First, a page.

National Foster Care Month: Honoring, Uniting, and Celebrating Families

May is National Foster Care Month.

Rebecca Tillou May 01, 2016
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fos·ter

ˈfôstər,ˈfästər/

verb 

1. encourage or promote the development of (something, typically something regarded as good). “The teacher’s task is to foster learning”

2. bring up (a child that is not one’s own by birth).

May is National Foster Care Month. I am very excited to do this article because on May 4, 2016, I will be presenting at the 27th Annual Foster Care and Adoption Conference in Albany, NY.

The title of this year’s conference is Changing Landscape. This conference is put on by the Adoptive and Foster Coalition of New York State and is aimed at teaching parents, professionals, doctors, and educators about the ins and outs of foster care.

Each foster child has unique needs and wants. Each has a story to tell. While the stories may be similar, they each vary. Each foster child has a voice that needs to be heard. This conference teaches those who work with foster children about ways to connect with them.

changing-landscapes-20156-AFFCNY-adoption-conference-768x512The Adoptive and Foster Coalition of New York was created in 1975 to educate and support foster families, adoptive families, and agencies associated with fostering and adoption. Through this coalition, there are many opportunities to learn about foster care, adoption, and the difficulties children may have in adjusting to life in foster care and in their forever homes.

How many of you reading this are foster parents or adoptive parents? How many of you have had questions and worries about your children adapting to your home and to the new environment around them? The Adoptive and Foster Coalition of New York is a support network for parents, caregivers, teachers, and even doctors who need a little extra guidance. It also has resources to help families who may need some guidance in caring for and parenting a child with disabilities.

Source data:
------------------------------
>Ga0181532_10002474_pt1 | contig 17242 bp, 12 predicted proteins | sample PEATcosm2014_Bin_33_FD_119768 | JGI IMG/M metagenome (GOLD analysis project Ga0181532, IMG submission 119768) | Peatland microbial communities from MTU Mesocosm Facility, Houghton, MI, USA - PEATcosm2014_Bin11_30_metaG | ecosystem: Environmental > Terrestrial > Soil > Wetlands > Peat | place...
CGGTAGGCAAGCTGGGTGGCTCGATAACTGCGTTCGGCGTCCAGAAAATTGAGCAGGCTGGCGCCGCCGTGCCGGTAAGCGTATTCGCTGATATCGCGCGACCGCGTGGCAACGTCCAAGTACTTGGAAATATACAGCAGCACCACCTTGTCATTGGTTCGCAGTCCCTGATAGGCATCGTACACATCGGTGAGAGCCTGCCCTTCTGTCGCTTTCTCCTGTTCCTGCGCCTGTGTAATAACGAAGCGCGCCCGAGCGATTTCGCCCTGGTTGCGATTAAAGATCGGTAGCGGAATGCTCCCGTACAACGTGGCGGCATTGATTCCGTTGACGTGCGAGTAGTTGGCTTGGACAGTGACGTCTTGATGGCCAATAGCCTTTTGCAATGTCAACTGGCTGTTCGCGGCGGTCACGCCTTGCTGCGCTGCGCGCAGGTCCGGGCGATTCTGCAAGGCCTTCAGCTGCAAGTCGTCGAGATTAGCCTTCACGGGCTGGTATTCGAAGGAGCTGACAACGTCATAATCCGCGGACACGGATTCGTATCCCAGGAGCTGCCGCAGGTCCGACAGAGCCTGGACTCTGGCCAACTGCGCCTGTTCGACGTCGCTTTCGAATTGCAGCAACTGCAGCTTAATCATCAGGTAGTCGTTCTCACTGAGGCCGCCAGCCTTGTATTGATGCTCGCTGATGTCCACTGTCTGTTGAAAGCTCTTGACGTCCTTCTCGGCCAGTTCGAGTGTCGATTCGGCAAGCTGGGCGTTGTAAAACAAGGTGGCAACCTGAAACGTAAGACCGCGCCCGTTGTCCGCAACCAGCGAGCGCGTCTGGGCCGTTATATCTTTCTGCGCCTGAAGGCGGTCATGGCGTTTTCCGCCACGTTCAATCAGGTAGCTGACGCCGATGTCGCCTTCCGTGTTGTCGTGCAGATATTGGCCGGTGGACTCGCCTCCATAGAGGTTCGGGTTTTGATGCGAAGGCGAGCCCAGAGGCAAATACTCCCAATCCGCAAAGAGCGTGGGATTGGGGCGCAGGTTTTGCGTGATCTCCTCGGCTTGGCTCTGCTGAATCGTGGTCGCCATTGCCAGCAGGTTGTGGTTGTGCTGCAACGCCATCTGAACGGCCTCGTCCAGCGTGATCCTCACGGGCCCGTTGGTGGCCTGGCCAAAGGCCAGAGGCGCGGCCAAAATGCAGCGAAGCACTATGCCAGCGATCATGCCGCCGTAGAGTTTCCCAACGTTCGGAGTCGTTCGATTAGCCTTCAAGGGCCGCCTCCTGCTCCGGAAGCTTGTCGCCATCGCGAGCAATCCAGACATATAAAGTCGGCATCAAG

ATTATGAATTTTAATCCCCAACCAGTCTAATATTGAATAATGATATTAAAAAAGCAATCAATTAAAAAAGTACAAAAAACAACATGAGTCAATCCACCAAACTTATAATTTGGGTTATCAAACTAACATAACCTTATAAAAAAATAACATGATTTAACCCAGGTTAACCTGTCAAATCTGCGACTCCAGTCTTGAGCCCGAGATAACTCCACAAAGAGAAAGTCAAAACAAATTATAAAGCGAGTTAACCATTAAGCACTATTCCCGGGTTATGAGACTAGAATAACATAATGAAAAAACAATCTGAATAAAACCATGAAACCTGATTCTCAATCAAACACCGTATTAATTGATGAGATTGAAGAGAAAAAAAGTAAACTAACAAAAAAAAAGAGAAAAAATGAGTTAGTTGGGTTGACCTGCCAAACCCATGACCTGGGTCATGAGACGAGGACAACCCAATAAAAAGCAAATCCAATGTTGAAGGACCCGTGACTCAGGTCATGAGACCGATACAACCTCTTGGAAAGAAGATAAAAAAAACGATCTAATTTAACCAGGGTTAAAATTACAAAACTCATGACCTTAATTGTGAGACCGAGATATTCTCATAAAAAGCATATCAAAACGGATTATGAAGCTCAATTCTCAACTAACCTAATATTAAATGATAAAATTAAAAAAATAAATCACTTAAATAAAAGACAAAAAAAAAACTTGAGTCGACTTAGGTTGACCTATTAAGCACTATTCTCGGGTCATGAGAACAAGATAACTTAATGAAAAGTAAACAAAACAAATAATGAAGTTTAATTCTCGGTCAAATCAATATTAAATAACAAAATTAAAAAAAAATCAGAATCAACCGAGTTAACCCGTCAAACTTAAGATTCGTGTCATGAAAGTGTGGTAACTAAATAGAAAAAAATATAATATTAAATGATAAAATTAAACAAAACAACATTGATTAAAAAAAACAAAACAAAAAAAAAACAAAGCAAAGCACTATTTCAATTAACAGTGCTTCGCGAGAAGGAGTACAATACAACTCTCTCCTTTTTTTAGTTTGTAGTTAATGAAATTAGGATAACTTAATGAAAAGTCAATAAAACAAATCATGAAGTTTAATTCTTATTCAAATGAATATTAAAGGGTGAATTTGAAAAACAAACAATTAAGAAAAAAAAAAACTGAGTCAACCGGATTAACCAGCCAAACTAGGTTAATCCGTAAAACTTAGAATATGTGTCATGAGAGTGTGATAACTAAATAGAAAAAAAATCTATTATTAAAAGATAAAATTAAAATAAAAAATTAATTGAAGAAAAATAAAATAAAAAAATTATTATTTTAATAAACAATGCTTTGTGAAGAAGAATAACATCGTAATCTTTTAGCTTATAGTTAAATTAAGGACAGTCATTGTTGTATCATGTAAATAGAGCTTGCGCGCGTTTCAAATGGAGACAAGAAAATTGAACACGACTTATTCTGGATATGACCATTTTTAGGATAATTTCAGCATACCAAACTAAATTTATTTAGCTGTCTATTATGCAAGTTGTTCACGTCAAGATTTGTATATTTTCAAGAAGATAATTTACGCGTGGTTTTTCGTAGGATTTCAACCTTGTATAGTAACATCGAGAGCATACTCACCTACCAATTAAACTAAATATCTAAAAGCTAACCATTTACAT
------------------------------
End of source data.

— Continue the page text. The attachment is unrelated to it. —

At the conference, I will be telling my adoption story, and my journey to being diagnosed with Fetal Alcohol Syndrome. My hope is that my story will educate and inspire foster parents, adoptive parents, and educators. I am hopeful that I will be able to educate listeners on strategies I found helpful for in my school years to be successful, and strategies I use today in the work environment to be a successful employee.

I think every day should be a day to celebrate foster care, and communities should come together to educate members of society about the intricacies of foster care and adoption. I think the push in foster care should continue to be finding permanency for children. When siblings are involved, strong attempts should be made to keep the siblings together in foster care and in adoptive families.

At the beginning of this article, the word foster was defined. There are two definitions, and although one definition is obvious, “to bring up a child,” the other definition is also true of foster care. When one fosters a child, it is the hope that the foster parents will encourage and promote that child’s emotional and intellectual development. Through fostering a child’s development, trust can be bred, and a healthy, independent child can be born.

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Rebecca Tillou

Rebecca was adopted as an infant. She found her birth family in May of 2013 and continues to keep in touch with them. Sadly, her birth mother passed away in 1999. She and her husband live in New York and are the parents of two beautiful little boys, Dominic and Nicolas. They also have a German Shepherd mix named Chester. She was recently diagnosed with FASD at 34 years of age. She is currently working with nofas.org and thearg.org to get the word out that there is hope, and that you are never too old to better yourself.


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